When the curtain rises on David Walker's Act 1 courtyard in the Houston Ballet production of "Swan Lake," there is still something of a chill in the air resonating from the haunted Prologue. With its wild, overgrown park and ancient, moldering statue, the courtyard is not so terribly far removed in atmosphere from the earlier lakeside scene. It is one measure of the unity of the ballet's conception that makes it such a smashingly sumptuous production.
It is also a measure of this relatively young (10-year-old) troupe that last night, for its second performance of the ballet, the company could offer new casting in all the major roles.
Last night's lead dancers brought a sense of tragedy -- plumbing the work's mythical depths -- to a ballet that the night before had shone with a surface polish. Completely opposite in temperament to Li Cunxin's understated opening night Prince Siegfried was Kenneth McCombie's old-timey movie-idol demeanor in the role. With his arching eyebrows conveying a deep brooding and inner torment, McCombie could have been a silent movie actor in the intensity of his expressiveness. He handled the technical demands of the role with quiet aplomb rather than spectacular display, but his strong presence made the action clearer than it had seemed opening night.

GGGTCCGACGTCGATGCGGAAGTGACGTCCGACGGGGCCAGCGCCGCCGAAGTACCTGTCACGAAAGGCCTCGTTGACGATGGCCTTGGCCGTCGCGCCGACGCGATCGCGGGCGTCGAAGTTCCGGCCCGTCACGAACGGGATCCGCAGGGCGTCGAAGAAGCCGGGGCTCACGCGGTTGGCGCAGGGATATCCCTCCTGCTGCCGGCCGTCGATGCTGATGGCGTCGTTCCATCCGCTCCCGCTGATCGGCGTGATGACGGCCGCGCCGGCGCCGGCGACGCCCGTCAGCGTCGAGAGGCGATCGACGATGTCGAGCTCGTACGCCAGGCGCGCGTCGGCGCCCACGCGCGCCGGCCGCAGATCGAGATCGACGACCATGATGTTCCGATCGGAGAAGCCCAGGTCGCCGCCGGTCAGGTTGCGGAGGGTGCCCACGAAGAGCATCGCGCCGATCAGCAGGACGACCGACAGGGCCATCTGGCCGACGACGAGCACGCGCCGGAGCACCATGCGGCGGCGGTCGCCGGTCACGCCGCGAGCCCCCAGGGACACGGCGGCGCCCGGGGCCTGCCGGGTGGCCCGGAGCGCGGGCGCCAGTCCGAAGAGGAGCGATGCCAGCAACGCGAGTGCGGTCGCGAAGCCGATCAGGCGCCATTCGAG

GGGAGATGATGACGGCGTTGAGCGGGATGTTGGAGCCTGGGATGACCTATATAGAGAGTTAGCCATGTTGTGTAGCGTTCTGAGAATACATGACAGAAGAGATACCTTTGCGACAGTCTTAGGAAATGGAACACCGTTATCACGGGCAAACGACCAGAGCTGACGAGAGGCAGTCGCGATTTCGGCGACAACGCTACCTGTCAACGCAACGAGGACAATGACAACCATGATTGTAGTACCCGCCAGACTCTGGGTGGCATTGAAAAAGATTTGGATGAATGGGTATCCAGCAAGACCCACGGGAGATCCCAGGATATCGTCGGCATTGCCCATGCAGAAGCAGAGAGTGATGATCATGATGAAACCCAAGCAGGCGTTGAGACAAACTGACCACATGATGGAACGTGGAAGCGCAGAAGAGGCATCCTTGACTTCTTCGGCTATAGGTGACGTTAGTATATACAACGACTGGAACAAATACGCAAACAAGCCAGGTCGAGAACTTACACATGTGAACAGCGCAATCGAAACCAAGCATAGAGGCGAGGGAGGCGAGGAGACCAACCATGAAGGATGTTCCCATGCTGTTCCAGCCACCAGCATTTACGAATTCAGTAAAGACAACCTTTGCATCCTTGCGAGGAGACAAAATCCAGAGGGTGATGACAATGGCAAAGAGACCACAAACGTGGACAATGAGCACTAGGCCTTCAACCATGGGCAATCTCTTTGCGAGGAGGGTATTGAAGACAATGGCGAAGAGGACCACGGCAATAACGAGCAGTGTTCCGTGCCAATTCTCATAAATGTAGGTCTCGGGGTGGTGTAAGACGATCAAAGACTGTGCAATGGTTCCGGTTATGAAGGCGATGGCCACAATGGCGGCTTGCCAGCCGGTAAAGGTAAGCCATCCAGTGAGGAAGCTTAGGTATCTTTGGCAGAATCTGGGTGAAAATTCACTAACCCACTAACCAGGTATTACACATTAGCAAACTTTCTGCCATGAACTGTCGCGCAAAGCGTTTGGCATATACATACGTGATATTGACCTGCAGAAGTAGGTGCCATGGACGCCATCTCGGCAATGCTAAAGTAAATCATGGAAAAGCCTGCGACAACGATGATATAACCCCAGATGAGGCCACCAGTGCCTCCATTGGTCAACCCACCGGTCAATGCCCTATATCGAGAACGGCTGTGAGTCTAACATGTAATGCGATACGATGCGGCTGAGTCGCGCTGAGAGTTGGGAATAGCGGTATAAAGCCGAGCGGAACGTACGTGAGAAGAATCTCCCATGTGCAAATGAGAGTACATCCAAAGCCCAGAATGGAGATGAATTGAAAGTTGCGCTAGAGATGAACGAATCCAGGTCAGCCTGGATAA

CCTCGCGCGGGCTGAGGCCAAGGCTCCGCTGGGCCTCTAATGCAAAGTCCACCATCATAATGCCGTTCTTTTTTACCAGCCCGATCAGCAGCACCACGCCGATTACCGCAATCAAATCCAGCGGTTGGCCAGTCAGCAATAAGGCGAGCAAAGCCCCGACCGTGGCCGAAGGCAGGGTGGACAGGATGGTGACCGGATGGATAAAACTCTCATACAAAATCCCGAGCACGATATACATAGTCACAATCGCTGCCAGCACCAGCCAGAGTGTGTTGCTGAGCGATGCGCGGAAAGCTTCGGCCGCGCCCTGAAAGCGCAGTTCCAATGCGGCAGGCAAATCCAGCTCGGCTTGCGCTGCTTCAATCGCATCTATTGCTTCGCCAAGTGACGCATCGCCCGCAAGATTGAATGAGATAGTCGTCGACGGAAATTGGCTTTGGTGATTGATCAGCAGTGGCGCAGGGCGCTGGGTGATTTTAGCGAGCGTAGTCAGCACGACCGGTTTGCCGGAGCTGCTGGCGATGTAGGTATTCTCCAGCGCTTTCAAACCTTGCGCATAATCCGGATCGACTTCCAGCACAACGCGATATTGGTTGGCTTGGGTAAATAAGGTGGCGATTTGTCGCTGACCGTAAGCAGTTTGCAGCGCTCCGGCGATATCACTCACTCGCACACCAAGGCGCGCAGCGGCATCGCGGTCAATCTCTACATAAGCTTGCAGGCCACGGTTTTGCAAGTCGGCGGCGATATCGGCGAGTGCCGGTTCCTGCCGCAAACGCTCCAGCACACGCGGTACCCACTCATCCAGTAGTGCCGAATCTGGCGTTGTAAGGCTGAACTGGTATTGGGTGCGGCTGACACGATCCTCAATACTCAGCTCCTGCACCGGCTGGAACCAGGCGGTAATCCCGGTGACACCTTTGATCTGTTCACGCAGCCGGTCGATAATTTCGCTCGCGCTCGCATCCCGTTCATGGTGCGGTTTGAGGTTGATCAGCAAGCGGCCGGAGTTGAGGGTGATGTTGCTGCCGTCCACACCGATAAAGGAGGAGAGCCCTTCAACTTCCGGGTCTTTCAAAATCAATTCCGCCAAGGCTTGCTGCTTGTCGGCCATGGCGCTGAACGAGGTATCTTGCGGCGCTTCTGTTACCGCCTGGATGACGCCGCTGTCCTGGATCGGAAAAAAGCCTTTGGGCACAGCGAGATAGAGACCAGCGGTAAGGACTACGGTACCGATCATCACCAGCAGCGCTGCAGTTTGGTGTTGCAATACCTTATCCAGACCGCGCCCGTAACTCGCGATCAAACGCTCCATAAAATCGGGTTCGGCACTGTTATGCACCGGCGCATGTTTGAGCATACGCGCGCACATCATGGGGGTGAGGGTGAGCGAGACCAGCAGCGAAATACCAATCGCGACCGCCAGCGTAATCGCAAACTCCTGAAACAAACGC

As Odette/Odile, Mary McKendry -- new to the company this season by way of the London Festival Ballet -- was also the opposite of her counterpart, Janie Parker, who had showed to advantage in the Odile role. It was McKendry's Odette that was most impressive, as the knowledge of her own tragedy seemed to flow from her middle. Her slightly opened mouth seemed a red gash or wound, and in her initial contact with the Prince she was terror personified. Lured by the urge to fly, McKendry's Odette constantly strained upward, pulling her upper back into an arch. As the temptress Odile, however, she showed some unsteadiness in balance along with a brittleness of the legs, particularly in allegro passages.
The corps, too, looked even better than it had on opening night, some of its excesses in Acts 1 and 3 tamed so that its attractive brio and dash were tempered by classical restraint.
But as was true the night before, it is still Walker's sets and costumes and Houston Ballet Artistic Director Ben Stevenson's staging that are the draws of this production. Stevenson's compressed and tightened version of the 1895 Petipa-Ivanov production is of a piece with Walker's 19th-century transposition of the action. Particularly lovely are Stevenson's Act 2 groupings of the swans in repose, clearly inspired by the Romantic lithographs that had also been the source of Fokine's designs for "Les Sylphides."